Stay tuned, we may have Book 32, Cats Don’t Squeal ready for purchase before the year’s out.

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Newsday Tuesday – Heartwarming Kitty-Cat Rescues

Along with the loss due to Hurricane Michael came the unveiling of surprises and interesting new direction for some. Anytime we’re challenged by unexpected change, we have choices. We can wallow in the disappointment or we can step up and make new decisions. I like the story of the couple who planned to wed in Mexico Beach. The venue they chose was destroyed, so they used what was left of that venue as the backdrop and were married there nonetheless. Good for them.

But this blog is about cats, and I do have a couple of cat stories. I promise, they have happy endings. One family was surprised during the hurricane when their ceiling broke away and a litter of kittens all huddled together fell to the kitchen floor. Talk about a gift from heaven. Evidently they didn’t know the kittens were in their attic, so this unexpected entrance by the cute little fur balls may have saved their lives.

Organizations across the nation leaped into action after the hurricane to take care of dogs and cats living in shelters that were damaged in the storm. Over thirty cats and dogs went to Chicago thanks to an organization called PAWS. The injured animals were treated and all are now at home in the Chicago area. Another hundred went to shelters in Delaware and Pennsylvania and others were airlifted and caravanned to shelters in Northern Florida, Georgia and other states.

I think we all saw the video of the man walking nearly waist-deep in flood waters while carrying a cat to safety. And what about the video of the cat who was swimming in those waters trying to find a dry spot to light. Thank heavens for caring people who will stop to help an animal. And there are many still in this world.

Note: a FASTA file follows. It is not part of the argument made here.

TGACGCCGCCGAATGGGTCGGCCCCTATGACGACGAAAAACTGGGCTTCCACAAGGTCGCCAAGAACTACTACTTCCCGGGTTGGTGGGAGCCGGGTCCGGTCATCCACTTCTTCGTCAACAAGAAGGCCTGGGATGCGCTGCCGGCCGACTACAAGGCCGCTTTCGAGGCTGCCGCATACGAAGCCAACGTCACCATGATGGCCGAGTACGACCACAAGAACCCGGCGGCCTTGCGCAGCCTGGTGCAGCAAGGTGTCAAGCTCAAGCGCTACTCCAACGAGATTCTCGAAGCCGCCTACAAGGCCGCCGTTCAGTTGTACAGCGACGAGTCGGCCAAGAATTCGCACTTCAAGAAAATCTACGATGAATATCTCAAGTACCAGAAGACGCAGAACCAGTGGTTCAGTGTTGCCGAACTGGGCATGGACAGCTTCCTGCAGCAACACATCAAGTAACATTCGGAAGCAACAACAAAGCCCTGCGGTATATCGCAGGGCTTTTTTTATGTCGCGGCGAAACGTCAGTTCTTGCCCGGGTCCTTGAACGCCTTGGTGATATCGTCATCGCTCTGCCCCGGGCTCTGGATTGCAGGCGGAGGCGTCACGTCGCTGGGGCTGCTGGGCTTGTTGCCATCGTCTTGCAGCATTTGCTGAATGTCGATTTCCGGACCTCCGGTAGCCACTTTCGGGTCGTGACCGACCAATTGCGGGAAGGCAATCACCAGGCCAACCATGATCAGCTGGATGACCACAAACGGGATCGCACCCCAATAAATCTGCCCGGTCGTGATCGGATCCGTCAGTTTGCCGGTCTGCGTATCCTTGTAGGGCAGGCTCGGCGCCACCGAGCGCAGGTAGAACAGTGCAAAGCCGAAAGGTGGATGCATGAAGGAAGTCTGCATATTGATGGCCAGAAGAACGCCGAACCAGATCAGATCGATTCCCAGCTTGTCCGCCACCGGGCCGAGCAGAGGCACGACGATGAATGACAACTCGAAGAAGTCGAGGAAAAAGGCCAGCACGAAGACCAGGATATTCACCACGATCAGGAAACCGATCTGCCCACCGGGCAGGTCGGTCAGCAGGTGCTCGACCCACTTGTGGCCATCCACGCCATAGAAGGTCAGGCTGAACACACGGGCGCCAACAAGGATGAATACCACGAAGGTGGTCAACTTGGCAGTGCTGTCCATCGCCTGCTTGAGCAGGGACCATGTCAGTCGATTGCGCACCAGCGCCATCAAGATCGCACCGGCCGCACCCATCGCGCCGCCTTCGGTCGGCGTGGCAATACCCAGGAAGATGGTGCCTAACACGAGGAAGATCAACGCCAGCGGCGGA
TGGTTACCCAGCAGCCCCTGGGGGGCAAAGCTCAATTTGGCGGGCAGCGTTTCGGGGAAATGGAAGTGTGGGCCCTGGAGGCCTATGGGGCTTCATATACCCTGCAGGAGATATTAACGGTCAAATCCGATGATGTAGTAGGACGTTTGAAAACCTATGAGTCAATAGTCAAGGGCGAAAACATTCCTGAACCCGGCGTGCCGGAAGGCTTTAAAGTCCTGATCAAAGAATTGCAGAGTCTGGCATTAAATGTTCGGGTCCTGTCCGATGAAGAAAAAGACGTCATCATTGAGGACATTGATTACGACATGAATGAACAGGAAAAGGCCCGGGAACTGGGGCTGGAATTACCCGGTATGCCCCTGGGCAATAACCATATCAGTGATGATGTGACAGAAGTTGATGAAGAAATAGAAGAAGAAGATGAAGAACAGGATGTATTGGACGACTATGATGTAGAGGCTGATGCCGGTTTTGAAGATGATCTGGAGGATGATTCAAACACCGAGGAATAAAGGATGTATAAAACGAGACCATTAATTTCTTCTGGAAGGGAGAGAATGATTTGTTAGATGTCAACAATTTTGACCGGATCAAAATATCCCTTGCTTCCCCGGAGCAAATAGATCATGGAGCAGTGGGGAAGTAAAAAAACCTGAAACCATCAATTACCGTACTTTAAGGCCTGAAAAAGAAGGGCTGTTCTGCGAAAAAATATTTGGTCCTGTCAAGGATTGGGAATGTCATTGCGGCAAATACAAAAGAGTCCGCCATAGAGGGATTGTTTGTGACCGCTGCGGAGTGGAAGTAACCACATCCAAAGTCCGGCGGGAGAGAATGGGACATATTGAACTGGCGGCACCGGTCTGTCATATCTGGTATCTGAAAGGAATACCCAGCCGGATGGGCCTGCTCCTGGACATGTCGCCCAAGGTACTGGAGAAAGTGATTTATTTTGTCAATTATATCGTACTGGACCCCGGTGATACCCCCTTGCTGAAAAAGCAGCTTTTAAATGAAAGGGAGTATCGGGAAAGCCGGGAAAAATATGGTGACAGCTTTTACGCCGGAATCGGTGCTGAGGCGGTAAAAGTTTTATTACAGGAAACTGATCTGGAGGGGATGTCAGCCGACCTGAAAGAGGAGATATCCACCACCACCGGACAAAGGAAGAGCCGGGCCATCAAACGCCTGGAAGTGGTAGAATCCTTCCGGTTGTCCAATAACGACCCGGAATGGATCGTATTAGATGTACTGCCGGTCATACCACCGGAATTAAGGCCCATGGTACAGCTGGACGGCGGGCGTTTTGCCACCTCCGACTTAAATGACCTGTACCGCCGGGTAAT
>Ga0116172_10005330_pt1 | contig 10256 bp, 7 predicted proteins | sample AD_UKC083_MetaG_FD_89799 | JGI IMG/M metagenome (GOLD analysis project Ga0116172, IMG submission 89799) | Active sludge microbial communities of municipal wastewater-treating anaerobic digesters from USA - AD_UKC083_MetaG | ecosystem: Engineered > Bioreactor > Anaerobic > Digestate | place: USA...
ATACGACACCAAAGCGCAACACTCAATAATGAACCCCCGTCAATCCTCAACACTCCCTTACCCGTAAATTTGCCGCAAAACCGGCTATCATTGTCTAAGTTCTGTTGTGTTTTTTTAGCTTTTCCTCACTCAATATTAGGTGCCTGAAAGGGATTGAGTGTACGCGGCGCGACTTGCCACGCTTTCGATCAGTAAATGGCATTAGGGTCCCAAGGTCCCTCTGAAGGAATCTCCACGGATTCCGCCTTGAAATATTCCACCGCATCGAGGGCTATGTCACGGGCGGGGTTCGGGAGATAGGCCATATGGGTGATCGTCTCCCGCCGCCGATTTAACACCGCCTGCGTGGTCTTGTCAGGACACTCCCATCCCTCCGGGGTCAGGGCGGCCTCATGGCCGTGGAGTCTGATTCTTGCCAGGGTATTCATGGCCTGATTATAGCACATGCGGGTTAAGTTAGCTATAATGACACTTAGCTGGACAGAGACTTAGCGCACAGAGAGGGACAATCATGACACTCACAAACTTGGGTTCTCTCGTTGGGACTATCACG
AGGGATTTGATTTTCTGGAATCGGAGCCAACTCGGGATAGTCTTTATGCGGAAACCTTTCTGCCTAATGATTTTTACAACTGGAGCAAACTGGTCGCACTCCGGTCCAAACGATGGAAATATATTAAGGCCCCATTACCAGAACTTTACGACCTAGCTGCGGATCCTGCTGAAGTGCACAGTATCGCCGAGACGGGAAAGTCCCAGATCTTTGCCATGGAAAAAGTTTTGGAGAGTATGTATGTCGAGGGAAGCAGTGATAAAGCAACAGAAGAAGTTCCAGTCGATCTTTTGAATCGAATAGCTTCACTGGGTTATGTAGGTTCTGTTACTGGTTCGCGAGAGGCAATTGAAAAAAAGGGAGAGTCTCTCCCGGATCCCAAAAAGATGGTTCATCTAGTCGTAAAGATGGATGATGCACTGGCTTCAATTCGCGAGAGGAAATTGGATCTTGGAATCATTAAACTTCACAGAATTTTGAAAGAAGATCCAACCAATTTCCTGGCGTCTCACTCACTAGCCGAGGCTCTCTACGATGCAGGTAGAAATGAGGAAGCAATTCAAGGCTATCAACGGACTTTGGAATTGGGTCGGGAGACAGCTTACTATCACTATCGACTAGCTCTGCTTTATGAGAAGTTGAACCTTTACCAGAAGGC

Yesterday I received a recorded call—not from a telemarketer, but from an organization called LostPetAlert or something like that. They were alerting neighbors of a missing cat. Snow White is a nursing mother who was injured and presumably ran off in fear. Hopefully someone receiving this call has seen her and she has been located and is back with her kittens.

I think everyone who loves cats has a cat rescue story. Want to share yours here?

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Mindful Monday – Cute Kitty Quirks

Did your cat come with a quirk? Like humans, dogs, and horses, cats can have quirky things about them—unique trademark habits or abilities or anomalies. Look at the famous Grumpy Cat. Now that’s an unusual, and evidently marketable (exploitable) face. I saw a picture of a two-headed kitten once. Now that’s certainly an oddity—a conversation piece, for sure.

There are cats with unusual markings—a heart-shaped spot, moustache, goatee, eyebrows, etc. Check out this link for some of the most delightful markings you’ve probably ever seen on a cat.

Some cats have a rather subtle quirk of some sort. Our Lily, for example, has such soft ears that when she washes her face sometimes her ears get bent back and stay that way until we flip them forward the way they’re supposed to be or she does. I’ve never seen a grown cat with ears so flexible—Gumby ears. Cats have very different sleeping preferences. Ever notice that? While some, like my mother’s cat, Smokey, sprawls to sleep, others prefer to sleep undercover—I mean under the covers. I’ve had kittens fall asleep while eating from a bowl. Talk about cute! And some cats find the craziest sleeping positions ever. Want a chuckle this morning? Visit this site showing sleeping cats:

There are cats who figure out ways to use their paws like hands. They open cupboards, pick up kibbles and eat them from their paw, and even drink using their paw.

Some cats are touch-sensitive. They shy away from having their head petted. Some prefer rough petting and some want it gentle. Smokey is a herding cat. He uses his body to move you in the direction he wants you to go—toward his treats. He’ll get in front of you, bump you, and lead you to the spot, then meow for his treats. Yes, he usually scores. How can anyone resist?

What interesting quirks does your cat have? Did he learn it or does it seem to be innate?